Recruitment and succession in a tropical benthic community in response to in-situ ocean acidification

Ocean acidification is a pervasive threat to coral reef ecosystems, and our understanding of the ecological processes driving patterns in tropical benthic community development in conditions of acidification is limited. We deployed limestone recruitment tiles in low aragonite saturation (Ωarag) waters during an in-situ field experiment at Puerto Morelos, Mexico, and compared them to tiles placed in control zones over a 14-month investigation. The early stages of succession showed relatively little difference in coverage of calcifying organisms between the low Ωarag and control zones. However, after 14 months of development, tiles from the low Ωarag zones had up to 70% less cover of calcifying organisms coincident with 42% more fleshy algae than the controls. The percent cover of biofilm and turf algae was also significantly greater in the low Ωarag zones, while the number of key grazing taxa remained constant. We hypothesize that fleshy algae have a competitive edge over the primary calcified space holders, coralline algae, and that acidification leads to altered competitive dynamics between various taxa. We suggest that as acidification impacts reefs in the future, there will be a shift in community assemblages away from upright and crustose coralline algae toward more fleshy algae and turf, established in the early stages of succession.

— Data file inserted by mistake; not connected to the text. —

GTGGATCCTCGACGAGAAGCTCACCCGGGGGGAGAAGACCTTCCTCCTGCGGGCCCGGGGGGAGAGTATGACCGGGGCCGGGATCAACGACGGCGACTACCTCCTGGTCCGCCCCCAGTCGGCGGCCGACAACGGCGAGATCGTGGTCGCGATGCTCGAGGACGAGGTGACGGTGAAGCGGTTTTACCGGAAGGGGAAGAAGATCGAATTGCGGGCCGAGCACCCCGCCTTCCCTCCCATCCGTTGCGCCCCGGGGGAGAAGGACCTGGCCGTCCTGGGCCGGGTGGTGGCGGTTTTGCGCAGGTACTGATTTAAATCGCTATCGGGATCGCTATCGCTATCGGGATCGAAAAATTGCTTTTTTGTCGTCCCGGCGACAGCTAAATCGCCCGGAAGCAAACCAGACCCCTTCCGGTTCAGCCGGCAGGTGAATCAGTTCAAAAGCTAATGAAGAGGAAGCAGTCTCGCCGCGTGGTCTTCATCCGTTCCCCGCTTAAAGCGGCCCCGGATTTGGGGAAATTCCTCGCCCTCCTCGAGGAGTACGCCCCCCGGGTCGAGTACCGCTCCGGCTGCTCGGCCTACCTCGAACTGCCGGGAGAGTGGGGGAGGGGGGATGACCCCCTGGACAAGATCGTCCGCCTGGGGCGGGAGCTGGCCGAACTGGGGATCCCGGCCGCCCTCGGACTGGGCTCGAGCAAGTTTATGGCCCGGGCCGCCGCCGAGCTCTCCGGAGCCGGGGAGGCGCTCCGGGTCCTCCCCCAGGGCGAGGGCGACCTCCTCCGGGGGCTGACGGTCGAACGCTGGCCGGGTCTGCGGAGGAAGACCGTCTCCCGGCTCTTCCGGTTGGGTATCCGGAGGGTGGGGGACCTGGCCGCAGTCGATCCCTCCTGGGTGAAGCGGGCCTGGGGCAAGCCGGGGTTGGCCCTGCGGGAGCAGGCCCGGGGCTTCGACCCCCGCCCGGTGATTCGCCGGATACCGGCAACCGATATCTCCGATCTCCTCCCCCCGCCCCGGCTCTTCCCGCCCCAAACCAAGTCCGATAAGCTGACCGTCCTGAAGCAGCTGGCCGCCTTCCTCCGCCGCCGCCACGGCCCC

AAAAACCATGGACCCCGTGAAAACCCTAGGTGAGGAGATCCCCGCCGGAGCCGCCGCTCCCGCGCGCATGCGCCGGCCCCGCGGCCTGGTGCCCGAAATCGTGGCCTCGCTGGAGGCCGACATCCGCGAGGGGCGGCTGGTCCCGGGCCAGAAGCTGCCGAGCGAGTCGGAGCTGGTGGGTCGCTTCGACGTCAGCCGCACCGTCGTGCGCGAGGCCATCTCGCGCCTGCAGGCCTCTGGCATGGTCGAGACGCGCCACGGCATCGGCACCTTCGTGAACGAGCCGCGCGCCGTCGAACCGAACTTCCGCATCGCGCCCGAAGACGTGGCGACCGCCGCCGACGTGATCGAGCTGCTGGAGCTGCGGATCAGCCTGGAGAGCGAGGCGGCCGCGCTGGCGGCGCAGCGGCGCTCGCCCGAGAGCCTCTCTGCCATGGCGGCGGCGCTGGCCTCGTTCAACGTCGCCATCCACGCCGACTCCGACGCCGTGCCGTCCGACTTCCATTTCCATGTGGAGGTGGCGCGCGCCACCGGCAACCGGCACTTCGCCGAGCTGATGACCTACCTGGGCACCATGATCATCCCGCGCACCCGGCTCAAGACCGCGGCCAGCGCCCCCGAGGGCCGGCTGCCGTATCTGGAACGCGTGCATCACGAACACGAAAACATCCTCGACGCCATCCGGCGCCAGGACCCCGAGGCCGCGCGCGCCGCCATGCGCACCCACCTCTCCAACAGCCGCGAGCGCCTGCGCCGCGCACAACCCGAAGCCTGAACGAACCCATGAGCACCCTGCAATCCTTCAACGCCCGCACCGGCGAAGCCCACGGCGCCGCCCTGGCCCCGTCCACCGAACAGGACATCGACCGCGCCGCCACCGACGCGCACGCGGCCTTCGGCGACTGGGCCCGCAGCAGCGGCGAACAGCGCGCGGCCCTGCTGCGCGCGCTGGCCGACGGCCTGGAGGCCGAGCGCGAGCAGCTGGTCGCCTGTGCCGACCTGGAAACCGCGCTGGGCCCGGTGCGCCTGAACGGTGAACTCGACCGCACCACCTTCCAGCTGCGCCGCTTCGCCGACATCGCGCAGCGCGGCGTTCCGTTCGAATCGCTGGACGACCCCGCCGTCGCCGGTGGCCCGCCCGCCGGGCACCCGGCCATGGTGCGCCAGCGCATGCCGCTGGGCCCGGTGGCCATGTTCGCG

Crook E. D., Kroeker K. J., Potts D. C., Rebolledo-Vieyra M., Hernandez-Terrones L. M. & Paytan A., 2016. Recruitment and succession in a tropical benthic community in response to in-situ ocean acidification. PLoS ONE 11(1): e0146707. Article.


  • Reset

Subscribe

OA-ICC Highlights


%d bloggers like this: